Obama talks immigration at Hispanic prayer breakfast

by Lindsay Perna
Religion News Service

WASHINGTON — President Obama committed to comprehensive immigration reform Friday (June 19) at the National Hispanic Prayer Breakfast in a speech that was laden with religious language but short on policy specifics. “We know there is much more work to be done to extend the promise of a better life to all our children and grandchildren,” Obama said. “In all that we do, we must be guided by that simple command that binds all great religions together: Love thy neighbor as thyself.”  Many of the Latino religious leaders at the breakfast, as well as several prominent members of Obama’s faith advisory council, have been lobbying in recent weeks for substantial immigration reform.

Obama said Friday that he backs reform, including a path to citizenship for the country’s estimated 11 million illegal immigrants. But the president also pushed for stronger border security and said undocumented residents must learn English, pay penalties, and “go to the back of the line behind those who played by the rules.”

The president said the U.S. should be a “nation of laws and a nation of immigrants. Those things aren’t contradictory; they’re complementary. That’s why I’m committed to passing comprehensive immigration reform.”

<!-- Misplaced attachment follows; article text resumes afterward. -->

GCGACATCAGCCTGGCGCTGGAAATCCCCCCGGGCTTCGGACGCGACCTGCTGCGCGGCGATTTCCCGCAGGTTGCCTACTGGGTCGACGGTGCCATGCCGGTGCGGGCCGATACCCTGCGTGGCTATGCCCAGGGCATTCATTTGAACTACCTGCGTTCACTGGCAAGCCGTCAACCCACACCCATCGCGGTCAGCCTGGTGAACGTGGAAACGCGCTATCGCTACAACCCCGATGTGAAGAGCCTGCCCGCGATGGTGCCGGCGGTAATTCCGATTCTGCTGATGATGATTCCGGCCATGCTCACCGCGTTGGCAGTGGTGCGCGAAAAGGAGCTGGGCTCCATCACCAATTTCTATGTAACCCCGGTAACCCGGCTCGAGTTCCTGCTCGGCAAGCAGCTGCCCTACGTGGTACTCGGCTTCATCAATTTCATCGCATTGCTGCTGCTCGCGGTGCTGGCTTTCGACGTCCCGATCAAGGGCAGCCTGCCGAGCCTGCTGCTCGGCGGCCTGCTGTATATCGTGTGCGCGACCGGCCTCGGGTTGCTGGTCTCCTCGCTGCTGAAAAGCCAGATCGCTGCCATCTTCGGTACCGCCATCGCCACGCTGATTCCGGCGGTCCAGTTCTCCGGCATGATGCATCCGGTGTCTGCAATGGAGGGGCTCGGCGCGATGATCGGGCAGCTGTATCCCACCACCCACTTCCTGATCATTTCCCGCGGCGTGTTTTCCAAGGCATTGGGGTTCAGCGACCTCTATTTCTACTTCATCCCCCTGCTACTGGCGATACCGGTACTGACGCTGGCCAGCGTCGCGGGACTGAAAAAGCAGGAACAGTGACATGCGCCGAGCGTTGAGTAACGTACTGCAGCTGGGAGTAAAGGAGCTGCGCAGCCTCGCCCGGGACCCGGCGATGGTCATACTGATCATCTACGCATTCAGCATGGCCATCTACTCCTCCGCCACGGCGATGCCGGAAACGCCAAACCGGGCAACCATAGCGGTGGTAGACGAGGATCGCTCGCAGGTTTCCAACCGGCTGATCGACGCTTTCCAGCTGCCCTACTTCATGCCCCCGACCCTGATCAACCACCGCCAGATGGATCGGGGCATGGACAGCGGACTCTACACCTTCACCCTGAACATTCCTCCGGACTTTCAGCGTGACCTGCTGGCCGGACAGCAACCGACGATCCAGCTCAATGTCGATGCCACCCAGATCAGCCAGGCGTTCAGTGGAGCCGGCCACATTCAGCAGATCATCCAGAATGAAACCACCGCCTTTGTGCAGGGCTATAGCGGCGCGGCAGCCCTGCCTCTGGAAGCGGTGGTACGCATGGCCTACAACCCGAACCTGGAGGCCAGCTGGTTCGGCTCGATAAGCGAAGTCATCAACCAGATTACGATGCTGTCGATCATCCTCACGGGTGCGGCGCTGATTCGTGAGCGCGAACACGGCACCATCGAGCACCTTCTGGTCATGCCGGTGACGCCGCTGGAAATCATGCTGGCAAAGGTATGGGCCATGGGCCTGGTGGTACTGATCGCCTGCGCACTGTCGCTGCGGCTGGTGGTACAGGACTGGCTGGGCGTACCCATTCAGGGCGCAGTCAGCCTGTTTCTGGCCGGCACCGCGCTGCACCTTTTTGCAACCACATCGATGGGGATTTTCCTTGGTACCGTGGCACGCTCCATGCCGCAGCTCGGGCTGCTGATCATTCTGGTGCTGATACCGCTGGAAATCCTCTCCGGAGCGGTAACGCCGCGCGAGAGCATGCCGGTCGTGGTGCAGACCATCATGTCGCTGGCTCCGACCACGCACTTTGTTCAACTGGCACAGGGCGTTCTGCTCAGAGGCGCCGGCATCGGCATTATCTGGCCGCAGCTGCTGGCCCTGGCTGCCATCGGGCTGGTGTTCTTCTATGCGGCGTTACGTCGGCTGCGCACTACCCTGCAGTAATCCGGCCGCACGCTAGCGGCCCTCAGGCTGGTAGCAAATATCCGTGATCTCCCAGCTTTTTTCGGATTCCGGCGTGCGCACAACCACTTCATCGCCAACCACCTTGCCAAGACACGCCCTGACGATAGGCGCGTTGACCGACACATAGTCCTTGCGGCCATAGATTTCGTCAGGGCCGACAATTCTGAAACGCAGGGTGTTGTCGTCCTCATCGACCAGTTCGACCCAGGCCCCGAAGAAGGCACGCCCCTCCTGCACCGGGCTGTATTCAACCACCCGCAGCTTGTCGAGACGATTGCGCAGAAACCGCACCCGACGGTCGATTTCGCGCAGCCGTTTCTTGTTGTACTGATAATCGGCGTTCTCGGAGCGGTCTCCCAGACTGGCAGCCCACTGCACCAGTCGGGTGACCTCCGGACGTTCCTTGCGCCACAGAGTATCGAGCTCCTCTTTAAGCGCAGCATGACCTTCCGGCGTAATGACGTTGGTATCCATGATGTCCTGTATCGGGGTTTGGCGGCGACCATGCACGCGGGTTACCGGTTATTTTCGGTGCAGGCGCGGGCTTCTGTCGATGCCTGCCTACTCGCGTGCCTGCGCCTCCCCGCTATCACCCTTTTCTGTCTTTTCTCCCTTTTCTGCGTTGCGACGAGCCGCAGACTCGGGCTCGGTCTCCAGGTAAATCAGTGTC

Obama’s remarks came a day after the U.S. Conference of Catholic Bishops issued a letter urging the president to address the “moral matter” of illegal immigration, and two days after Obama postponed a session with lawmakers to plot legislative strategy.

Latino leaders have cheered Obama’s nomination of Sonia Sotomayor to the Supreme Court. On Friday, Obama called her rise from public housing projects to cusp of the high court “the heart of the American story.”

“And I am confident that it’s a story that will someday be told by the first Hispanic President of the United States of America,” Obama added.

But while those remarks drew applause, some religious leaders say they are growing impatient with the holes in the current immigration system and Washington’s foot-dragging efforts to fix them. Obama has twice postponed meetings to plot immigration reform; the next is scheduled for June 25.

“Thousands of foot soldiers are ready to advocate in Congress, to say, `President Obama you are not alone. We will help you get this,”‘ said the Rev. Gabriel Salguero of The Lamb’s Church in New York. However, “we need a timeline,” he added.

Catholics, Methodists, Lutherans and Baptists alike are aligning to fix a broken immigration system that is “not an issue of law, but an issue of God’s love,” said the Rev. Luis Cortes Jr., president of Esperanza, a network of Hispanic evangelicals.

“Amnesty is what Jesus Christ gave us. So we should understand it is free of charge,” Cortes said.

Frank Sharry, former director of the National Immigration Forum, said the faith community is at the forefront of the movement. However, the administration “would have hell to pay” if they continue to delay reform efforts.

“They are going to have ministers chained to the White House fence if they don’t do a meeting this time,” he said.

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